Authorship is an explicit way of assigning responsibility and giving credit for intellectual work. The two are linked. Authorship practices should be judged by how honestly they reflect actual contributions to the final product. Authorship is important to the reputation, academic promotion, and grant support of the individuals involved as well as to the strength and reputation of their institution.
Many institutions, including medical schools and peer-reviewed journals, have established standards for authorship. These standards are similar on basic issues but are changing over time, mainly to take into account the growing proportion of research that is done by teams whose members have highly specialized roles.
In practice, various inducements have fostered authorship practices that fall short of these standards. Junior investigators may believe that including senior colleagues as authors will improve the credibility of their work and its chances of publication, whether or not those colleagues have made substantial intellectual contributions to the work. They may not want to offend their chiefs, who hold substantial power over their employment, research opportunities, and recommendations for jobs and promotion. Senior faculty might wish to be seen as productive researchers even though their other responsibilities prevent them from making direct contributions to their colleagues' work. They may have developed their views of authorship when senior investigators were listed as authors because of their logistic, financial, and administrative support alone.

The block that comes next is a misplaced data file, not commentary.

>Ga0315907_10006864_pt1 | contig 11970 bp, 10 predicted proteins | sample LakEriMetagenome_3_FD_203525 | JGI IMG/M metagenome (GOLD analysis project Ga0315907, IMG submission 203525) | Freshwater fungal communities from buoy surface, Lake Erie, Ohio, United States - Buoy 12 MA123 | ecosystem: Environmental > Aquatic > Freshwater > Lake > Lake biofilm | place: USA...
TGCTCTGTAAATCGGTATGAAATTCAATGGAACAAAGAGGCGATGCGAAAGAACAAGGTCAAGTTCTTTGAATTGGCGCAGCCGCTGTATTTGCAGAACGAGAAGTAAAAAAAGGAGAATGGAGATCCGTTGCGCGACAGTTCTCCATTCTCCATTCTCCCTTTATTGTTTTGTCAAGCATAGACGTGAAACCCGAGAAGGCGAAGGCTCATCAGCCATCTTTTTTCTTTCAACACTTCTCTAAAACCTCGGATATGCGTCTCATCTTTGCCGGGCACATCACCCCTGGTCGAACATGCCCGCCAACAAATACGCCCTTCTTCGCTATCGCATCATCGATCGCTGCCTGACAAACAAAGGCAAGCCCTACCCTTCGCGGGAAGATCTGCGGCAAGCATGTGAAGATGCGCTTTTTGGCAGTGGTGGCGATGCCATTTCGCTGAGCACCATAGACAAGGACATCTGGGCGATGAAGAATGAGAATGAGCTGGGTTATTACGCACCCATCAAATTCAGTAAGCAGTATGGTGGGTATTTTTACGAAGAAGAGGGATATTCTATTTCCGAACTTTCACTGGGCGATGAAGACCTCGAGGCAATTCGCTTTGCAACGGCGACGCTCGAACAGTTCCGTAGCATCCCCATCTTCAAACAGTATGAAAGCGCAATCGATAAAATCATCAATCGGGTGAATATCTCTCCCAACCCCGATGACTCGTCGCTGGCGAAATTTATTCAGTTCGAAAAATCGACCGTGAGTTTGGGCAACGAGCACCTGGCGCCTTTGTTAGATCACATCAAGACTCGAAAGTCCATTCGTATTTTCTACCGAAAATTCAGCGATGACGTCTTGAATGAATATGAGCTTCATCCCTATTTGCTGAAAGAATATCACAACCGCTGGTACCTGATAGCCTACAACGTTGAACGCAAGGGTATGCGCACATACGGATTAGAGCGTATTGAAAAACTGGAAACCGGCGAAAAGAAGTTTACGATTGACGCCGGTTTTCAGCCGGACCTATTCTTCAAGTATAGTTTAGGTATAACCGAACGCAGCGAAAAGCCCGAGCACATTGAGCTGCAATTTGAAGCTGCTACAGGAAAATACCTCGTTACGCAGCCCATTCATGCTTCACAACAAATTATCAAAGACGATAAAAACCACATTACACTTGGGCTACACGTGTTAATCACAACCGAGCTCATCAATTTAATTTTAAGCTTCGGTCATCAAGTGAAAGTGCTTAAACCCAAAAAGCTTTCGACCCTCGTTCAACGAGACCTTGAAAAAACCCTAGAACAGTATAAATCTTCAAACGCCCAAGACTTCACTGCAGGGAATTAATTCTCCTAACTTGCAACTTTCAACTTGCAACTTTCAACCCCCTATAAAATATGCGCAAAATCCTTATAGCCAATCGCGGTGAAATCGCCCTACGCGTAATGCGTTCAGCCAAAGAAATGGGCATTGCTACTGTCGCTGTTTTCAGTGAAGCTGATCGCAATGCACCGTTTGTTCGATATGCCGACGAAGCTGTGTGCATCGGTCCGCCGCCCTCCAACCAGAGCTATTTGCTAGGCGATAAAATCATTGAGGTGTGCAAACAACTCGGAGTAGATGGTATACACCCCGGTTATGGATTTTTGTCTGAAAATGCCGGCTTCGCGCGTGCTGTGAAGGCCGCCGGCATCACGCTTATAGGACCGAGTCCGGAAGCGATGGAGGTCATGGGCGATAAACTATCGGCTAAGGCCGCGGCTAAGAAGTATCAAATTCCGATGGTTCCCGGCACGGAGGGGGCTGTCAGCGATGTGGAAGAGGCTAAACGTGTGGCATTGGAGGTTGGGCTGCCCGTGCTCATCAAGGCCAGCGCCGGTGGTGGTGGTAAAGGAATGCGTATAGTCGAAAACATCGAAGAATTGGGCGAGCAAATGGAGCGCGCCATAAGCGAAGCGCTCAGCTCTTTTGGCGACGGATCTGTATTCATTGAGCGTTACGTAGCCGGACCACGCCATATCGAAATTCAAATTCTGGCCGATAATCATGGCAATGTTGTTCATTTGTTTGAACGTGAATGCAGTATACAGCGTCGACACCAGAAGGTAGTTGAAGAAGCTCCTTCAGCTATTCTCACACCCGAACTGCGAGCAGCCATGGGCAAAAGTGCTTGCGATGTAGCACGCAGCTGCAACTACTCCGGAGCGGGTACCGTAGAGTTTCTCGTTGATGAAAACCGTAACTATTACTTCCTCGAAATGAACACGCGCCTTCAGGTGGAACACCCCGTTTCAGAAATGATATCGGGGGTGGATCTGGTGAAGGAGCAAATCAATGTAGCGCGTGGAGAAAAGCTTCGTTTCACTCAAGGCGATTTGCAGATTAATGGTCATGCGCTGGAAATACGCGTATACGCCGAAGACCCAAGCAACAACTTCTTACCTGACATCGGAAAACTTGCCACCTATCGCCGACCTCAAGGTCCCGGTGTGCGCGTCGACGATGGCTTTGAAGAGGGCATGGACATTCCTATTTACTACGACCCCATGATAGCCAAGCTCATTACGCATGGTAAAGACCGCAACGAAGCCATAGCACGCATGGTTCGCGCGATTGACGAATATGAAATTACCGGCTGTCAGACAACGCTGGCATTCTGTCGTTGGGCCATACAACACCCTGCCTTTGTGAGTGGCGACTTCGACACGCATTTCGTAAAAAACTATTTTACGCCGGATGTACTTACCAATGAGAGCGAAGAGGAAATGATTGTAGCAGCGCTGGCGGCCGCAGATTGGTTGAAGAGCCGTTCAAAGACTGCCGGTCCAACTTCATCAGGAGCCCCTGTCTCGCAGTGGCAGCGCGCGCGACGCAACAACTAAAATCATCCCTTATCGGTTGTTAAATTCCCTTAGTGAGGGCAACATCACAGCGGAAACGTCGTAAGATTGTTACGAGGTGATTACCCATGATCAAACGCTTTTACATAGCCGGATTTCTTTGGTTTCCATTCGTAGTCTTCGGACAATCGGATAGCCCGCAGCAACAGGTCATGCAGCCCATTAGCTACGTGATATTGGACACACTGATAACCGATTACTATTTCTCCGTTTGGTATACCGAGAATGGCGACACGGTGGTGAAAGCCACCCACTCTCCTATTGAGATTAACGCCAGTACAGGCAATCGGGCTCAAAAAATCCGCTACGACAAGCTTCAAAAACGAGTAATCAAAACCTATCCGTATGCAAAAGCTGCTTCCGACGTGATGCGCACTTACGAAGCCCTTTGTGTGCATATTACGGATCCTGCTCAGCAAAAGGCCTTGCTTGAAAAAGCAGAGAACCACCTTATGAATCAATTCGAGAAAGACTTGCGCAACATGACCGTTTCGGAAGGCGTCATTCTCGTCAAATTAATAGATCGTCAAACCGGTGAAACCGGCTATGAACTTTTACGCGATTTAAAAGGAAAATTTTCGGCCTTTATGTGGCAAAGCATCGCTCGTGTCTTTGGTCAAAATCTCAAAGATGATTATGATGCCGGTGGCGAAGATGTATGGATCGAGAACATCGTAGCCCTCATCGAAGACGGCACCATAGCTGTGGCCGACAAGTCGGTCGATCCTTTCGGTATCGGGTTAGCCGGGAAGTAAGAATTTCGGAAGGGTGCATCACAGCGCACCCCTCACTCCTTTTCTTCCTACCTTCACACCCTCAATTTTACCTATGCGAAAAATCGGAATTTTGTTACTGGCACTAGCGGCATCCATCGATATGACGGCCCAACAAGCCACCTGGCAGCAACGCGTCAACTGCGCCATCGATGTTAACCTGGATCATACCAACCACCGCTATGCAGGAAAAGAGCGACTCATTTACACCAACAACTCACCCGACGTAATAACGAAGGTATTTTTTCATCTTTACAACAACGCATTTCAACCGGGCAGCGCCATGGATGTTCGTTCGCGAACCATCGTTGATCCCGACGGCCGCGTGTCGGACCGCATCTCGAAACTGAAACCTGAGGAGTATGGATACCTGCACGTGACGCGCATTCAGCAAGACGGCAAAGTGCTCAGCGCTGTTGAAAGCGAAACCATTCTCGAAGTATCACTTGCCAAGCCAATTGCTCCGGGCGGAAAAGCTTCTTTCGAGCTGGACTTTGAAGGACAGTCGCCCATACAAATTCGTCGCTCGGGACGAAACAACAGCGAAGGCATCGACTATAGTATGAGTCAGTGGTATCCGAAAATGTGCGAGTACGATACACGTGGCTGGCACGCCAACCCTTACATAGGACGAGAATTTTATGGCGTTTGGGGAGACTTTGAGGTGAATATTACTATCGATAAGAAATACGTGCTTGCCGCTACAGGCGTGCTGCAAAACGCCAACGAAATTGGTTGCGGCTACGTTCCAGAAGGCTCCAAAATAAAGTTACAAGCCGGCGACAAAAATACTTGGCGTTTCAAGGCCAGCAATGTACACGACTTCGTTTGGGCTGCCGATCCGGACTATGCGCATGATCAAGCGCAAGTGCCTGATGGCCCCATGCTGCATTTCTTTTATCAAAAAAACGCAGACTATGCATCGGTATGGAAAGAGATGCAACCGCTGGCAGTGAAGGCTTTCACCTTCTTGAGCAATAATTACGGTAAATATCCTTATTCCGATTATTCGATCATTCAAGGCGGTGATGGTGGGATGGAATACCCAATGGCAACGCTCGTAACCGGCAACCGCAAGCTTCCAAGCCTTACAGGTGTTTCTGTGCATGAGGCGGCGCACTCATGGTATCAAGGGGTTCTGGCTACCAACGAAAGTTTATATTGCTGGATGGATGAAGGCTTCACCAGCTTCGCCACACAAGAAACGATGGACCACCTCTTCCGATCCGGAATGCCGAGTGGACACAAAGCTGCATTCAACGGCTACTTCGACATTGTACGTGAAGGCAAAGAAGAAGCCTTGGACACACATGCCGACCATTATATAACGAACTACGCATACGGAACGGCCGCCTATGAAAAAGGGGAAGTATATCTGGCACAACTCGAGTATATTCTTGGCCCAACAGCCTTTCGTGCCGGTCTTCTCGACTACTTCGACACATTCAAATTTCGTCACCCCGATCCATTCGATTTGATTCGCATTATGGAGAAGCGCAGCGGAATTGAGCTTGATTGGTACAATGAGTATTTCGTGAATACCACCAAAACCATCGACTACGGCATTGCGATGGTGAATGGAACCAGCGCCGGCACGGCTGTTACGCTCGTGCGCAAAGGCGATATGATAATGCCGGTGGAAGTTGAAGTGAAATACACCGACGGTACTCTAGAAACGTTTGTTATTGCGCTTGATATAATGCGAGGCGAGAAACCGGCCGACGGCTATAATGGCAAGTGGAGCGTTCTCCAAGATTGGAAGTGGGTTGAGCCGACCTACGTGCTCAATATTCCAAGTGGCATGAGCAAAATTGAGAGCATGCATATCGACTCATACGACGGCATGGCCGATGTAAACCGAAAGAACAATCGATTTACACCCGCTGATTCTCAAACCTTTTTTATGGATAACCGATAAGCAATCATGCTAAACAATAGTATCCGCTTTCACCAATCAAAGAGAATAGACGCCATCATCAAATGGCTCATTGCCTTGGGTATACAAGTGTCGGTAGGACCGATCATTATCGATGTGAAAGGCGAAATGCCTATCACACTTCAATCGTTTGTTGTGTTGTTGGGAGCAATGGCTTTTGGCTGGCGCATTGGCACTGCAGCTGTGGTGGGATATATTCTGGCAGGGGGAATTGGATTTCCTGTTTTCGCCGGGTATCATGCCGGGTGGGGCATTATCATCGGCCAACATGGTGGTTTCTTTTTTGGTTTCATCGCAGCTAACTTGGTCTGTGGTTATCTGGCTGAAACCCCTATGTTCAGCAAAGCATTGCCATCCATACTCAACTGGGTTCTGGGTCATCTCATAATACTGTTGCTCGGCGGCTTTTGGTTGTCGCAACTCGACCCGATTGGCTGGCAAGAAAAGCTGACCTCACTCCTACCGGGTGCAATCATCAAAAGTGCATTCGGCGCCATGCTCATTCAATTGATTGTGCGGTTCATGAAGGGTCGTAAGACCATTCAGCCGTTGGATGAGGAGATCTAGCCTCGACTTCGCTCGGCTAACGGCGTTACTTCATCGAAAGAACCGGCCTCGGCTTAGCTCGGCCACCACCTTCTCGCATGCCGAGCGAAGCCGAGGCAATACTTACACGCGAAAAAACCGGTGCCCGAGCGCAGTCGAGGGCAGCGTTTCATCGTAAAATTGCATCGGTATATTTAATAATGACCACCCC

Disputes sometimes arise about who should be listed as authors of an intellectual product and the order in which they should be listed. When disagreements over authorship arise, they can take a substantial toll on the good will, effectiveness, and reputation of the individuals involved and their academic community. Many such disagreements result from misunderstanding and failed communication among colleagues and might have been prevented by a clear, early understanding of standards for authorship that are shared by the academic community as a whole.
Discussions of authorship in academic medical centers usually concern published reports of original, scientific research. However, the same principles apply to all intellectual products: words or images; in paper or electronic media; whether published or prepared for local use; in scientific disciplines or the humanities; and whether intended for the dissemination of new discoveries and ideas, for published reviews of existing knowledge, or for educational programs.
The Faculty Council of Harvard Medical School has endorsed the following statement. Although authorship practices differ from one setting to another, and individual situations often require judgment, variation in practices should be within these basic guidelines.
Many different ways of determining order of authorship exist across disciplines, research groups, and countries. Examples of authorship policies include descending order of contribution, placing the person who took the lead in writing the manuscript or doing the research first and the most experienced contributor last, and alphabetical or random order. While the significance of a particular order may be understood in a given setting, order of authorship has no generally agreed upon meaning.
As a result, it is not possible to interpret from order of authorship the respective contributions of individual authors. Promotion committees, granting agencies, readers, and others who seek to understand how individual authors have contributed to the work should not read into order of authorship their own meaning, which may not be shared by the authors themselves.
Adopted on December 17, 1999.